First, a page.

Have you looked at the specs of modern smartphones? Dual core CPUs are increasingly commonplace, with quad core on the way - in fact, already here in some of the high-end tablets. We're talking about Android devices here, not sub-£50 "feature phones". Comparing the tricks needed on this sort of hardware with what was required to squeeze performance out of DOOM-era PCs is an insult to the ingenuity of the programmers behind the early ground-breaking titles. OpenGL ES 1.0 has been available since API level 4 (Android 1.6), and 2.0 available since API level 8 (Android 2.2).

        The primary language for Android development is Java. You *can't* go "pretty deep into the guts" from so high up; that's the very reason you can run the same bytecode on x86 and ARM devices. Yes, there's always the NDK if you really want to use C/C++, but if you stray outside the realm of the supported libraries then you deserve everything you get.

        MASSIVE DISCLAIMER: I'm only just getting started with Android development myself. Still, I have to wonder how many of the problems lie with the platform, and how many lie with developers not really understanding what they're working with, assuming that the size and nature of the audience automatically turns mobile game development into some sort of free lunch.
        * We all know that GPUs have driver issues, but don't rule out the possibility that issues are really to do with your own code: in my limited experience with OpenGL on the desktop, it's easy to write something that only works on certain hardware because you have unintentionally violated the spec, for example by setting something outside its officially specified range of values, or assuming some default piece of state which the standards don't mandate. Unless you're writing the next Unreal, this is more likely than uncovering driver issues with your 2.5D platformer or simplistic first-person engine. Keep your rendering pipeline as simple as it can be.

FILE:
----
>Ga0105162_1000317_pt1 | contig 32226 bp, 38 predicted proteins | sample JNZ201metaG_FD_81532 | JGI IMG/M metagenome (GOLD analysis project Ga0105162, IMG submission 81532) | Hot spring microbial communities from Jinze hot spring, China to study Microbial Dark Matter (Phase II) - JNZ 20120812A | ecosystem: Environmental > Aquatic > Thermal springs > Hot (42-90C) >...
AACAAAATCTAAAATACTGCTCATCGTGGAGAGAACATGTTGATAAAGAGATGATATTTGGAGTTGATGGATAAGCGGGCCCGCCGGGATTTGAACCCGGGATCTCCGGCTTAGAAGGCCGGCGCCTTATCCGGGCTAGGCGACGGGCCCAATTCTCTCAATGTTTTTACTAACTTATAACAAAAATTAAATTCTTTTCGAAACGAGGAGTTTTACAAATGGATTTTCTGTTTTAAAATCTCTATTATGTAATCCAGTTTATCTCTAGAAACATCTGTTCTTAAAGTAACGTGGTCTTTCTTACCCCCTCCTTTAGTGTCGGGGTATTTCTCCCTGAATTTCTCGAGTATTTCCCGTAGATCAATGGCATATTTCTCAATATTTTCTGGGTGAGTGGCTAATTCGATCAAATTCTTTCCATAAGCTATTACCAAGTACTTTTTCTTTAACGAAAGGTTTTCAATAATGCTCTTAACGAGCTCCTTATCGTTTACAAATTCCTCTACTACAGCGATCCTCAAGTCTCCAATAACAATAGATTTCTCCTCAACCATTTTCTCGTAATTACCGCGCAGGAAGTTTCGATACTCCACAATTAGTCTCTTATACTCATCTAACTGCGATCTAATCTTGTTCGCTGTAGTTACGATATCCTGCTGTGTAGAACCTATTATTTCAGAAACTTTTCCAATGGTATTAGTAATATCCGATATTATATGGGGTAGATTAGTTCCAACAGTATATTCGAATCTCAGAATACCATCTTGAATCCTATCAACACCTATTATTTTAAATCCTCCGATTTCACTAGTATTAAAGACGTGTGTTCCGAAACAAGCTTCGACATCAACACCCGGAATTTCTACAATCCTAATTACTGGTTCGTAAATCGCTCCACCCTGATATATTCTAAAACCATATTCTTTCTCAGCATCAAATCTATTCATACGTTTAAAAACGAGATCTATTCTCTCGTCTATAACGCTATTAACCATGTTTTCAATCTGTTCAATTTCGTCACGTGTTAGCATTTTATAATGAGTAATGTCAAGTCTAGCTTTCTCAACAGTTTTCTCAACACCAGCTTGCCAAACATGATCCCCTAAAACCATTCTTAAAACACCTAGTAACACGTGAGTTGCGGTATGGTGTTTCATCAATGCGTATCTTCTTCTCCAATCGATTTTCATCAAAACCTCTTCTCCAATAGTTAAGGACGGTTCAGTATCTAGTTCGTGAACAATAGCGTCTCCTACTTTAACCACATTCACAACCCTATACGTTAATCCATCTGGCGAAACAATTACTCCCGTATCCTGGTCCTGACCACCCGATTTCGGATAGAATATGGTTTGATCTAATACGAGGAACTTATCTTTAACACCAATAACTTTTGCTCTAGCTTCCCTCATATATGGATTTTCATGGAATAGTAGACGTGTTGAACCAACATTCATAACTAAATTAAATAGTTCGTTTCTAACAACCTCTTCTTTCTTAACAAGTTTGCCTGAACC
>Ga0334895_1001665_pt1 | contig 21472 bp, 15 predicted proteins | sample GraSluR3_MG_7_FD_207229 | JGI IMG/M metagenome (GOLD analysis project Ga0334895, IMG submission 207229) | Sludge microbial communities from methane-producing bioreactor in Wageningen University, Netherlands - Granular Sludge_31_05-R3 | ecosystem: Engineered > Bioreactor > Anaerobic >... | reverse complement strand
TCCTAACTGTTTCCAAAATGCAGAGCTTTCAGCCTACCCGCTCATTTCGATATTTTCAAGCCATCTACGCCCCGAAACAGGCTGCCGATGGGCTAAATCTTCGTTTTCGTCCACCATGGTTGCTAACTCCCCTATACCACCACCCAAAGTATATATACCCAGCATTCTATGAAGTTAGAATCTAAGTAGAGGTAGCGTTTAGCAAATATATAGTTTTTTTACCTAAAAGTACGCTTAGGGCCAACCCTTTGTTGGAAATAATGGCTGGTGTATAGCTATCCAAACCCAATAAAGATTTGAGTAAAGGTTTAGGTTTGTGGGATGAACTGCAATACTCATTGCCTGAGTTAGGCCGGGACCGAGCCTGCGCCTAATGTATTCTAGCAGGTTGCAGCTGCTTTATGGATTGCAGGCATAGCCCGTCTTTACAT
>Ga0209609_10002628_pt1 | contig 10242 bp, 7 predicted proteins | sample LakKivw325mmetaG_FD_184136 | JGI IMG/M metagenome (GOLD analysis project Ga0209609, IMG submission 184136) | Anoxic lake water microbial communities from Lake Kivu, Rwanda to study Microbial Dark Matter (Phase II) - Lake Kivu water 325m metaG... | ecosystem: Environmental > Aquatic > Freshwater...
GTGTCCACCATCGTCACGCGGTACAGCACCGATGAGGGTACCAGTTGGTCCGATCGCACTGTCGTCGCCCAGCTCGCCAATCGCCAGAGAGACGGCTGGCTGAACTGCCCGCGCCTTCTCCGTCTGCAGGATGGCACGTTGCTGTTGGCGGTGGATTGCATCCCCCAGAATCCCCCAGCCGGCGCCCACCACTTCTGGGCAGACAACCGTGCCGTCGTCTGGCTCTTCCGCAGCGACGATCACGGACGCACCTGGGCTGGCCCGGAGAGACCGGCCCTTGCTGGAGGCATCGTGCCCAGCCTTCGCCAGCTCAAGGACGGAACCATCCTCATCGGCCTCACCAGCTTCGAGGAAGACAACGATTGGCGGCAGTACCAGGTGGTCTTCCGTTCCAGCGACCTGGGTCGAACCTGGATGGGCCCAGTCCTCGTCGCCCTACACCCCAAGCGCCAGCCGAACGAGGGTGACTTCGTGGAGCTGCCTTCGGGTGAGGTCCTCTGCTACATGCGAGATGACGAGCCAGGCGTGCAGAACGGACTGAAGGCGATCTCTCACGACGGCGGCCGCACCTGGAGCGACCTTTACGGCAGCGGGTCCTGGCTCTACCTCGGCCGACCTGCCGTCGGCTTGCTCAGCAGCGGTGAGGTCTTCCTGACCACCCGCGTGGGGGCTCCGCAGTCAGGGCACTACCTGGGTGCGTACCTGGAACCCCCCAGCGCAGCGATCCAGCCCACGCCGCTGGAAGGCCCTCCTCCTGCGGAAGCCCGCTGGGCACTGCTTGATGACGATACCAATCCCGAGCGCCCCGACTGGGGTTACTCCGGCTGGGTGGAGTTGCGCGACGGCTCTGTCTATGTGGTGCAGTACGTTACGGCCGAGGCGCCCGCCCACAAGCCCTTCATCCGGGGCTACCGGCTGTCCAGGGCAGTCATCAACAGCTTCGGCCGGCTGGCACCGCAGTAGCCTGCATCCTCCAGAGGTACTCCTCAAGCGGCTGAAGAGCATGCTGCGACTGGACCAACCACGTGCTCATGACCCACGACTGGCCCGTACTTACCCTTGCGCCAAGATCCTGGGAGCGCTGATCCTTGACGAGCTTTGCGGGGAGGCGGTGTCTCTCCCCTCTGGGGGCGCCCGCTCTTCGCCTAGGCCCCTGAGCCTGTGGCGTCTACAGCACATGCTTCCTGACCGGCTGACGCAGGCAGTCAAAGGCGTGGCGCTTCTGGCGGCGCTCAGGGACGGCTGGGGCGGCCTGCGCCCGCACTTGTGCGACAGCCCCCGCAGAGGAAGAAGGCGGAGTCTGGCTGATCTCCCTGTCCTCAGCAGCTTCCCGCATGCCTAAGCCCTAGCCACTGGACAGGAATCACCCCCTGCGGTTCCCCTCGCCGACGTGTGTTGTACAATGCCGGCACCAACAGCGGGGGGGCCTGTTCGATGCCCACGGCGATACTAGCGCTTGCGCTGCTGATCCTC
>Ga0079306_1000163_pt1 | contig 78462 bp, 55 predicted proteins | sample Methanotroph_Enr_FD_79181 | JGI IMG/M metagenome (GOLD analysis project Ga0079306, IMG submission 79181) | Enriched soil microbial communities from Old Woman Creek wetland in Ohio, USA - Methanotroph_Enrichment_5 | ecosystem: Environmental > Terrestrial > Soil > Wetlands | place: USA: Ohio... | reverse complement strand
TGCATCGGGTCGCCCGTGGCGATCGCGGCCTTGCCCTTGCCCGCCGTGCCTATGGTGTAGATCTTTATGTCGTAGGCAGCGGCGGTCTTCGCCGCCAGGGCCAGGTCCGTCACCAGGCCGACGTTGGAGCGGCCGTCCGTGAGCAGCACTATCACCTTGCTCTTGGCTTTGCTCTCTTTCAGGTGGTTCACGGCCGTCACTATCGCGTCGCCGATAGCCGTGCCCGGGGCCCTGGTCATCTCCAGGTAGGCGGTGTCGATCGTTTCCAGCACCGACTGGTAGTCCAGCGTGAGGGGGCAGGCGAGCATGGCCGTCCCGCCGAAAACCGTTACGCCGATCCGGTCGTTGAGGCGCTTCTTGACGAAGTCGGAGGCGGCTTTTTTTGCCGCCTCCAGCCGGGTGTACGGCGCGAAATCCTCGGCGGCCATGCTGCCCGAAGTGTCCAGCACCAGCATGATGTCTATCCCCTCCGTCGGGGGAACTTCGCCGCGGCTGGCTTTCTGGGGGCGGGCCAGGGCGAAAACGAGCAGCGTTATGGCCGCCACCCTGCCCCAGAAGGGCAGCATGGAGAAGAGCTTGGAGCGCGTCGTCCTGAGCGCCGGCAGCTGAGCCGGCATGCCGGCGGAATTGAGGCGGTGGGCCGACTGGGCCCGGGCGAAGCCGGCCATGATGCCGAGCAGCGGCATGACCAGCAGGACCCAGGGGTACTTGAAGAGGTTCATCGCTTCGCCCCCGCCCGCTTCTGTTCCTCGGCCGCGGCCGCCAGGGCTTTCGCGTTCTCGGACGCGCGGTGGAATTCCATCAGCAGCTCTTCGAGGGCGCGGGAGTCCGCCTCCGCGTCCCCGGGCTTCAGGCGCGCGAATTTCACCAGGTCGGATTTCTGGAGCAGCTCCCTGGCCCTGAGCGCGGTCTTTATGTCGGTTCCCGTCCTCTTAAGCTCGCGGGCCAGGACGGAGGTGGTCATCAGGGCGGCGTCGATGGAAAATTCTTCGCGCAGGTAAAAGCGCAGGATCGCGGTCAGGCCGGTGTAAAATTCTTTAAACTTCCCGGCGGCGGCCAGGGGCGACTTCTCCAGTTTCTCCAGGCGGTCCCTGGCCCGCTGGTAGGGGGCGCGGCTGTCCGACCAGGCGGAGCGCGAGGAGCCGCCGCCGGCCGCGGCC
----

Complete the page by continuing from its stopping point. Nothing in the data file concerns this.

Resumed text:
* Apps published on the marketplace had (until very recently) a size limit of 50mb. Anything above that had to be installed via a follow-up download within the app itself, which adds complexity, and increases the chances of failure. This limit has now been raised to 4GB, but before that, any developer blowing the limit ought to have thought long and hard about whether they really needed to before going down that route. Even if you get it right, there will still be scores of complaints from users who just don't understand that trying to download several hundred megabytes (non-resumable) over a patchy GPRS connection is just not going to end well, no matter how much care you take to warn them up front.